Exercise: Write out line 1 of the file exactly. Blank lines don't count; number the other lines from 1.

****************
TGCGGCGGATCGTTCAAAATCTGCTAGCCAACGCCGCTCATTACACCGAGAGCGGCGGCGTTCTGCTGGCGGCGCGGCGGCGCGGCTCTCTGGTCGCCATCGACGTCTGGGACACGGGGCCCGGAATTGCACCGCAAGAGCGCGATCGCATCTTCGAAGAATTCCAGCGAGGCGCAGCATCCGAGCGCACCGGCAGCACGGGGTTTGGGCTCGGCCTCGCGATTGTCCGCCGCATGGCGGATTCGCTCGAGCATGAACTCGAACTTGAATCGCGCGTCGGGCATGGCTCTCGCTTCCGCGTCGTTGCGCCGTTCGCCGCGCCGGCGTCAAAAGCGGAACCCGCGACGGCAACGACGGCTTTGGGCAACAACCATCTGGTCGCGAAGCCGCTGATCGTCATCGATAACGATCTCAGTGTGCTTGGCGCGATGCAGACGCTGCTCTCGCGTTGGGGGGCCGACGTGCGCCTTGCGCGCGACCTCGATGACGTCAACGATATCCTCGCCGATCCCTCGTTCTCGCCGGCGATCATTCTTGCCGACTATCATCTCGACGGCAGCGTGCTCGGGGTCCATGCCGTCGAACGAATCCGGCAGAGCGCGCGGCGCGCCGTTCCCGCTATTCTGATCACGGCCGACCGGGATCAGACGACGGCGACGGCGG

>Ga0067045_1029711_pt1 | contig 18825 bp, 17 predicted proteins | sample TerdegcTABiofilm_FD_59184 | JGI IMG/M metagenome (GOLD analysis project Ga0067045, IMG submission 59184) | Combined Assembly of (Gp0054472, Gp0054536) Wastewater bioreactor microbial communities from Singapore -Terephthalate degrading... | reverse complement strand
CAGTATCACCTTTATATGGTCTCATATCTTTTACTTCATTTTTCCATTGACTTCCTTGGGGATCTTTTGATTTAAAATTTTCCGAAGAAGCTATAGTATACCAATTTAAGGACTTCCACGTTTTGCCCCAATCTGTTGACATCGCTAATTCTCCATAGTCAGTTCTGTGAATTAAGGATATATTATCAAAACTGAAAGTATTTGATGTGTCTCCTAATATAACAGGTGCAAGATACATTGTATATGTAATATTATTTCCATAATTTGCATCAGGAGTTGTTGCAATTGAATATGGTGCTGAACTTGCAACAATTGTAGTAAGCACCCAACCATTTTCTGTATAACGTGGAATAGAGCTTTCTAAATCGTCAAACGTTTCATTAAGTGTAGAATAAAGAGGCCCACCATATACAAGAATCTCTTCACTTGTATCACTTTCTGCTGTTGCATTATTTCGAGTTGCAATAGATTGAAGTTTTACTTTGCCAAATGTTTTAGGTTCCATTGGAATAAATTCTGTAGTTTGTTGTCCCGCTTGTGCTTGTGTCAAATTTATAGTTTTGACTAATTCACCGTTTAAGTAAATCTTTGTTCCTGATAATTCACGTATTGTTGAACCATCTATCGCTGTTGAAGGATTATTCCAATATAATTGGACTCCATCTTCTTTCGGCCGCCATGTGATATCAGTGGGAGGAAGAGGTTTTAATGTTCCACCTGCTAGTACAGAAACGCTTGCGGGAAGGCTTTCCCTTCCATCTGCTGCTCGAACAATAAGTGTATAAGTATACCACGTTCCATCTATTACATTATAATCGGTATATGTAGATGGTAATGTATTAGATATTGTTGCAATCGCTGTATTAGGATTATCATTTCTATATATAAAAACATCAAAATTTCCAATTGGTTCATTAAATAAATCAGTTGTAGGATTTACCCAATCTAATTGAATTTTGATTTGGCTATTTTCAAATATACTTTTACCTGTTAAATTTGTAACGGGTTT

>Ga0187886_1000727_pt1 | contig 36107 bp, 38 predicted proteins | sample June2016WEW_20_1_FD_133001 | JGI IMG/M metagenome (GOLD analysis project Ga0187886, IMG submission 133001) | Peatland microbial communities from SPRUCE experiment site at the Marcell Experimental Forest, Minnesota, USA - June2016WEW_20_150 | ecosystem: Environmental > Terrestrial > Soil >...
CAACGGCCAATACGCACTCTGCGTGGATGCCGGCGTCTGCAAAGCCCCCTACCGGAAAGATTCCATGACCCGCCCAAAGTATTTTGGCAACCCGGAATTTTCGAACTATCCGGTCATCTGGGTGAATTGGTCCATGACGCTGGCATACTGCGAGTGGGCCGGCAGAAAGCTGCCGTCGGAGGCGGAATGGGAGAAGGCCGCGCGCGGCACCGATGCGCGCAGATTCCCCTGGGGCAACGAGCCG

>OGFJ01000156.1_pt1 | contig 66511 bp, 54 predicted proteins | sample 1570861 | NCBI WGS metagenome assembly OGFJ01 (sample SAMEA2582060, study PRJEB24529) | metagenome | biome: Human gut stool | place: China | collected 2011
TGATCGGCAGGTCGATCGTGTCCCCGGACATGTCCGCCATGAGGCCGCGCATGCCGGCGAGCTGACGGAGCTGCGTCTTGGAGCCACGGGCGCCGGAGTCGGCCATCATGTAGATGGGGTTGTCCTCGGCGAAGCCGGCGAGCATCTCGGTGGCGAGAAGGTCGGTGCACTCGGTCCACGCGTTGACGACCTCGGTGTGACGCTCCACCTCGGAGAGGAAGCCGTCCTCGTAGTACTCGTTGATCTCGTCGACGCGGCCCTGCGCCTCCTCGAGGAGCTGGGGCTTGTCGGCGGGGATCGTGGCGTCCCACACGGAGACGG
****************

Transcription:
TGCGGCGGATCGTTCAAAATCTGCTAGCCAACGCCGCTCATTACACCGAGAGCGGCGGCGTTCTGCTGGCGGCGCGGCGGCGCGGCTCTCTGGTCGCCATCGACGTCTGGGACACGGGGCCCGGAATTGCACCGCAAGAGCGCGATCGCATCTTCGAAGAATTCCAGCGAGGCGCAGCATCCGAGCGCACCGGCAGCACGGGGTTTGGGCTCGGCCTCGCGATTGTCCGCCGCATGGCGGATTCGCTCGAGCATGAACTCGAACTTGAATCGCGCGTCGGGCATGGCTCTCGCTTCCGCGTCGTTGCGCCGTTCGCCGCGCCGGCGTCAAAAGCGGAACCCGCGACGGCAACGACGGCTTTGGGCAACAACCATCTGGTCGCGAAGCCGCTGATCGTCATCGATAACGATCTCAGTGTGCTTGGCGCGATGCAGACGCTGCTCTCGCGTTGGGGGGCCGACGTGCGCCTTGCGCGCGACCTCGATGACGTCAACGATATCCTCGCCGATCCCTCGTTCTCGCCGGCGATCATTCTTGCCGACTATCATCTCGACGGCAGCGTGCTCGGGGTCCATGCCGTCGAACGAATCCGGCAGAGCGCGCGGCGCGCCGTTCCCGCTATTCTGATCACGGCCGACCGGGATCAGACGACGGCGACGGCGG